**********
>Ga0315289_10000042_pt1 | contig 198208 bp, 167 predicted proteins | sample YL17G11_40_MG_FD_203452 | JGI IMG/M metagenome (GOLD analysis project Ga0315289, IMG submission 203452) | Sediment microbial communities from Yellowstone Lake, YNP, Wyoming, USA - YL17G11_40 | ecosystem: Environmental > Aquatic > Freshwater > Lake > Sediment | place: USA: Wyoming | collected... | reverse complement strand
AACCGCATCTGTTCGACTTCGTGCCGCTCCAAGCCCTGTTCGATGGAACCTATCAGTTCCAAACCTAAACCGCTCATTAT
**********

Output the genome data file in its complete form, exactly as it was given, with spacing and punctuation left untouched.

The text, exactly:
>Ga0315289_10000042_pt1 | contig 198208 bp, 167 predicted proteins | sample YL17G11_40_MG_FD_203452 | JGI IMG/M metagenome (GOLD analysis project Ga0315289, IMG submission 203452) | Sediment microbial communities from Yellowstone Lake, YNP, Wyoming, USA - YL17G11_40 | ecosystem: Environmental > Aquatic > Freshwater > Lake > Sediment | place: USA: Wyoming | collected... | reverse complement strand
AACCGCATCTGTTCGACTTCGTGCCGCTCCAAGCCCTGTTCGATGGAACCTATCAGTTCCAAACCTAAACCGCTCATTAT